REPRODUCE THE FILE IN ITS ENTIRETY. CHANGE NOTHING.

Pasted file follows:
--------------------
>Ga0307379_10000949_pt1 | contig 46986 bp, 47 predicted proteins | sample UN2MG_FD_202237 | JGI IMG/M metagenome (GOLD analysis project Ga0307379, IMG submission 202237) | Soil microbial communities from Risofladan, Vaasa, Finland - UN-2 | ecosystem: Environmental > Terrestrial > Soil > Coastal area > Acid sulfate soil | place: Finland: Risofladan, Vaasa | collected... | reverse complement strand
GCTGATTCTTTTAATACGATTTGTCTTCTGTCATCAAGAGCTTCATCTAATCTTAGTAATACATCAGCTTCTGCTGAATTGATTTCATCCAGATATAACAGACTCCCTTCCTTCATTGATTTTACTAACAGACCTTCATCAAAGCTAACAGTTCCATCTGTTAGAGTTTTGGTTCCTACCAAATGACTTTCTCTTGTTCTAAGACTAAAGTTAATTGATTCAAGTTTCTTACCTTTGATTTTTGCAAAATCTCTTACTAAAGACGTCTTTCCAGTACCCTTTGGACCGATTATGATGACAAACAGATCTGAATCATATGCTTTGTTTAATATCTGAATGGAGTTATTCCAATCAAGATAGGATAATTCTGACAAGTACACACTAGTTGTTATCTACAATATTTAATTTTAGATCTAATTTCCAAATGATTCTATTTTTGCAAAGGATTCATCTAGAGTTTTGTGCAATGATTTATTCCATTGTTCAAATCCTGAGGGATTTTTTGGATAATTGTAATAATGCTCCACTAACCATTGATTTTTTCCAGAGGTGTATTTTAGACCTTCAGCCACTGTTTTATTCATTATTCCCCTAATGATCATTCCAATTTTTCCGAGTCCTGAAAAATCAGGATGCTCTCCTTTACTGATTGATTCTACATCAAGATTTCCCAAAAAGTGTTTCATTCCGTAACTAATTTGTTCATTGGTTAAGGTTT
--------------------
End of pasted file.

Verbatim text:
>Ga0307379_10000949_pt1 | contig 46986 bp, 47 predicted proteins | sample UN2MG_FD_202237 | JGI IMG/M metagenome (GOLD analysis project Ga0307379, IMG submission 202237) | Soil microbial communities from Risofladan, Vaasa, Finland - UN-2 | ecosystem: Environmental > Terrestrial > Soil > Coastal area > Acid sulfate soil | place: Finland: Risofladan, Vaasa | collected... | reverse complement strand
GCTGATTCTTTTAATACGATTTGTCTTCTGTCATCAAGAGCTTCATCTAATCTTAGTAATACATCAGCTTCTGCTGAATTGATTTCATCCAGATATAACAGACTCCCTTCCTTCATTGATTTTACTAACAGACCTTCATCAAAGCTAACAGTTCCATCTGTTAGAGTTTTGGTTCCTACCAAATGACTTTCTCTTGTTCTAAGACTAAAGTTAATTGATTCAAGTTTCTTACCTTTGATTTTTGCAAAATCTCTTACTAAAGACGTCTTTCCAGTACCCTTTGGACCGATTATGATGACAAACAGATCTGAATCATATGCTTTGTTTAATATCTGAATGGAGTTATTCCAATCAAGATAGGATAATTCTGACAAGTACACACTAGTTGTTATCTACAATATTTAATTTTAGATCTAATTTCCAAATGATTCTATTTTTGCAAAGGATTCATCTAGAGTTTTGTGCAATGATTTATTCCATTGTTCAAATCCTGAGGGATTTTTTGGATAATTGTAATAATGCTCCACTAACCATTGATTTTTTCCAGAGGTGTATTTTAGACCTTCAGCCACTGTTTTATTCATTATTCCCCTAATGATCATTCCAATTTTTCCGAGTCCTGAAAAATCAGGATGCTCTCCTTTACTGATTGATTCTACATCAAGATTTCCCAAAAAGTGTTTCATTCCGTAACTAATTTGTTCATTGGTTAAGGTTT